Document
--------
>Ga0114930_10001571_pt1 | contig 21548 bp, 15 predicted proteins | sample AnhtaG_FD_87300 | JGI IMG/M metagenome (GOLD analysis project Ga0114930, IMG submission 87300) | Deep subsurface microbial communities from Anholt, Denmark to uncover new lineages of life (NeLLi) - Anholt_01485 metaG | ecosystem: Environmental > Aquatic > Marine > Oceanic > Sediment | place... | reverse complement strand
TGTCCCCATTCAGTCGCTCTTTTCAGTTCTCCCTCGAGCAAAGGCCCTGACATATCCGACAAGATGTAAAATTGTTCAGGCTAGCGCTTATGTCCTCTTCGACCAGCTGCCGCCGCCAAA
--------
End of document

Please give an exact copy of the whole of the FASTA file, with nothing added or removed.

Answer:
>Ga0114930_10001571_pt1 | contig 21548 bp, 15 predicted proteins | sample AnhtaG_FD_87300 | JGI IMG/M metagenome (GOLD analysis project Ga0114930, IMG submission 87300) | Deep subsurface microbial communities from Anholt, Denmark to uncover new lineages of life (NeLLi) - Anholt_01485 metaG | ecosystem: Environmental > Aquatic > Marine > Oceanic > Sediment | place... | reverse complement strand
TGTCCCCATTCAGTCGCTCTTTTCAGTTCTCCCTCGAGCAAAGGCCCTGACATATCCGACAAGATGTAAAATTGTTCAGGCTAGCGCTTATGTCCTCTTCGACCAGCTGCCGCCGCCAAA